HC Deb 13 February 2004 vol 418 cc148-9W
Mr. Caton

To ask the Secretary of State for Environment, Food and Rural Affairs if she will make a statement on the threat to British woodlands posed by the fungus phytophthora ramorum. [155227]

Mr. Bradshaw

A Pest Risk Analysis (PRA) for Phytophthora ramorum was first conducted in the UK by Forest Research in September 2000.

The PRA has undergone a number of revisions and is currently under further review and will take account of the recent findings of the organism on ten trees of six species in Great Britain. Copies of the most recent revision were placed in the Library of the House on 13 February 2003 and updates have since been placed on the Defra website at http://www.defra.gov.uk/planth/pra.htm.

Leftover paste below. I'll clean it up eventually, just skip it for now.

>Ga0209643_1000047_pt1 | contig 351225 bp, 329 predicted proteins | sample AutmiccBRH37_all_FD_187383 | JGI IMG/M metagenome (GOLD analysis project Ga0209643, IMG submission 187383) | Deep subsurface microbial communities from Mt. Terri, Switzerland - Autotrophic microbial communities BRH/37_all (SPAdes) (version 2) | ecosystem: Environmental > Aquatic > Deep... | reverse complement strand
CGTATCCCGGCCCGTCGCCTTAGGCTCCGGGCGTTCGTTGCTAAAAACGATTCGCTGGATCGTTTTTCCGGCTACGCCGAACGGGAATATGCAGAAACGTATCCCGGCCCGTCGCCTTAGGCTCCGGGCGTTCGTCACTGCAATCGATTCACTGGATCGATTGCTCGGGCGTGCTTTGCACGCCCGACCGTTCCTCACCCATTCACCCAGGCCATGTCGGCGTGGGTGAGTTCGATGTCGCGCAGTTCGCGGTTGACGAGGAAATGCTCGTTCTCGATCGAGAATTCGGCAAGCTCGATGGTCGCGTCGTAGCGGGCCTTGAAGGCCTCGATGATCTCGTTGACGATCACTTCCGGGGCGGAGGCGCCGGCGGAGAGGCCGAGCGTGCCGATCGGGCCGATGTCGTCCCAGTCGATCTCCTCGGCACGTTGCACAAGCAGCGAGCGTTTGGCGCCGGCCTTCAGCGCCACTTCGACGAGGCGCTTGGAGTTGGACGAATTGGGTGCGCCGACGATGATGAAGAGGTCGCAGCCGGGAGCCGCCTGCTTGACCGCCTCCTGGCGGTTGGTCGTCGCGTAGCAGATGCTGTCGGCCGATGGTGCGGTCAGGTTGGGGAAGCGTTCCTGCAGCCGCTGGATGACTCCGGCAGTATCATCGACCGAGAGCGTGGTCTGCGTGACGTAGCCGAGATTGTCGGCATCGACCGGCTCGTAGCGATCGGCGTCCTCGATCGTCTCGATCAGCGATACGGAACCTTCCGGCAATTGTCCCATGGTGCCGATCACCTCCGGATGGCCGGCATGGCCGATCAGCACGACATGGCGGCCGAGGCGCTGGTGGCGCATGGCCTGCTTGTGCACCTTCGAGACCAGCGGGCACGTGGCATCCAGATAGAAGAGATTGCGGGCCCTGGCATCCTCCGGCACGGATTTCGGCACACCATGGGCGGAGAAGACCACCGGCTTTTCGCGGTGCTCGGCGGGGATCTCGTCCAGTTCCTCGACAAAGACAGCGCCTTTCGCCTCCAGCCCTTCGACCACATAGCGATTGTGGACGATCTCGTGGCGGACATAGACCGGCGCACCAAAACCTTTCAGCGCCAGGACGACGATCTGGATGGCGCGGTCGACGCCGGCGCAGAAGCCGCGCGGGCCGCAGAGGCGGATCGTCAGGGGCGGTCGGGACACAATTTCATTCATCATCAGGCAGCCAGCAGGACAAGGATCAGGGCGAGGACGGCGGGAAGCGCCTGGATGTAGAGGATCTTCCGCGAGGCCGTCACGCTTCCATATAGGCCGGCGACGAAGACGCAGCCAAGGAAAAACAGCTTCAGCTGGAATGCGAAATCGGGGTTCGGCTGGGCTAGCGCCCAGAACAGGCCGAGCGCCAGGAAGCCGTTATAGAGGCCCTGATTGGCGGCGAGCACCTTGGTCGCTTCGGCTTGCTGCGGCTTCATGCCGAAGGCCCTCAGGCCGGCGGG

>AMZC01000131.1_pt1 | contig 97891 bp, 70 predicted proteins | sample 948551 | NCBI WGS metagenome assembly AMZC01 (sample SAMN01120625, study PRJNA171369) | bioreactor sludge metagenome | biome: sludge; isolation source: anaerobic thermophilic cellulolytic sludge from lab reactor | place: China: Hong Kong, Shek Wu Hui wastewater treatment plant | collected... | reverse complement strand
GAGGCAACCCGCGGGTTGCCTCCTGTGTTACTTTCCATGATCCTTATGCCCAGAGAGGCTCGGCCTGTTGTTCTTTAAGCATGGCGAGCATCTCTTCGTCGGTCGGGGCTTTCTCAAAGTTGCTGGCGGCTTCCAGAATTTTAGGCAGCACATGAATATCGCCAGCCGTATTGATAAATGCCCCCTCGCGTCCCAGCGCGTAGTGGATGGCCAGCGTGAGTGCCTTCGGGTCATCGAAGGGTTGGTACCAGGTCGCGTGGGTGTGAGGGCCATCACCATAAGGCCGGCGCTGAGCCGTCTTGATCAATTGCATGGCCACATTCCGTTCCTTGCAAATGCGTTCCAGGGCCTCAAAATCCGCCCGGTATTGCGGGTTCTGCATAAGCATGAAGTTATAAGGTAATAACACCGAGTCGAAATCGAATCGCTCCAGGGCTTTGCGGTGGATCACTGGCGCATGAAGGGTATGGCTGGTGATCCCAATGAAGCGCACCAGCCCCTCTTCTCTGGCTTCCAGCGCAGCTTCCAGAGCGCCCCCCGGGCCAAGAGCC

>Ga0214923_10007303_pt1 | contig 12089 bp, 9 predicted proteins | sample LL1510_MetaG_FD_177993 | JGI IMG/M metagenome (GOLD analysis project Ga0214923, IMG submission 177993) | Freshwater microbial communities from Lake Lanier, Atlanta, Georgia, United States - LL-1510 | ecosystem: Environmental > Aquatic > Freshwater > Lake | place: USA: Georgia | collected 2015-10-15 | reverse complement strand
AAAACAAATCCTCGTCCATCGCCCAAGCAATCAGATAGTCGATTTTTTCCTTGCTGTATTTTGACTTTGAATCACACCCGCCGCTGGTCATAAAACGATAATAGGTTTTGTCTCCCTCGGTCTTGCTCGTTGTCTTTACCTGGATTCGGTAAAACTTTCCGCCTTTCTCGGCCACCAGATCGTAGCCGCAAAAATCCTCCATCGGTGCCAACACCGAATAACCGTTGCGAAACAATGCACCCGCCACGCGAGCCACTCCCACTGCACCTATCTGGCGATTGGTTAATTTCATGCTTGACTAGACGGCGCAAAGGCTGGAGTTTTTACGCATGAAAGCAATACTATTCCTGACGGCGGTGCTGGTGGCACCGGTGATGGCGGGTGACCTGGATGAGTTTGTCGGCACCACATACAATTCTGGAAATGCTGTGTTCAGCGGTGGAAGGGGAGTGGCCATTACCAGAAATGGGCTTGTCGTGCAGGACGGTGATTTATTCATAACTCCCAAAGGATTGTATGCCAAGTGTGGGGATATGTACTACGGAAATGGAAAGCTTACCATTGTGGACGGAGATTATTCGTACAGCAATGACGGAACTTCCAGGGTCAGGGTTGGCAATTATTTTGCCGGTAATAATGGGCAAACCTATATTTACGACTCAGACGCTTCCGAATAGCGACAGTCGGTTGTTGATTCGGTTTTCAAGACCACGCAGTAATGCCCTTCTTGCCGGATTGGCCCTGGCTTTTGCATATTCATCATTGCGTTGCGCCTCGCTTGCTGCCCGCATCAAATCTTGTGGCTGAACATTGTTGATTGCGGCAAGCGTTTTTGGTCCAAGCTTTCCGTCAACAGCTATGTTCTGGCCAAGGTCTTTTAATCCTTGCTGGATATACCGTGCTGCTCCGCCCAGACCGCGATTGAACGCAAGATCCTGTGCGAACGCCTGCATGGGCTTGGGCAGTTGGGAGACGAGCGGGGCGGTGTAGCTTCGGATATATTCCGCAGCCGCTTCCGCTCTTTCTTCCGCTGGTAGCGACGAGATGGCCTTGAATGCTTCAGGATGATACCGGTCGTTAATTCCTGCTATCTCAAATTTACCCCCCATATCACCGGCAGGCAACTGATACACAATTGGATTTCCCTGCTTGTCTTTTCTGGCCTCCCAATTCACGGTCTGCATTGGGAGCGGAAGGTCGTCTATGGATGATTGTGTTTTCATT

The Forestry Commission is currently undertaking a survey of around 1,000 woodland sites across Great Britain in order to help determine whether the disease is present in our woodland environment. This survey, which is due to be completed by April, will help us better determine the threat to Britain's trees.

Mr. Paterson

To ask the Secretary of State for Environment, Food and Rural Affairs how the Department handles plants or trees affected with sudden oak death. [149618]

Mr. Bradshaw

All ornamental shrubs found to be infected with "Phytophthora ramorum" are destroyed either by burning or deep burial.

For infected trees there are two options: either the destruction of the whole tree by burning or deep burial, or the debarking and disinfection of the trunk and main branches which can then be removed and processed. The removed bark, all other branches and debris such as leaves and soil litter are similarly destroyed by burning or deep burial.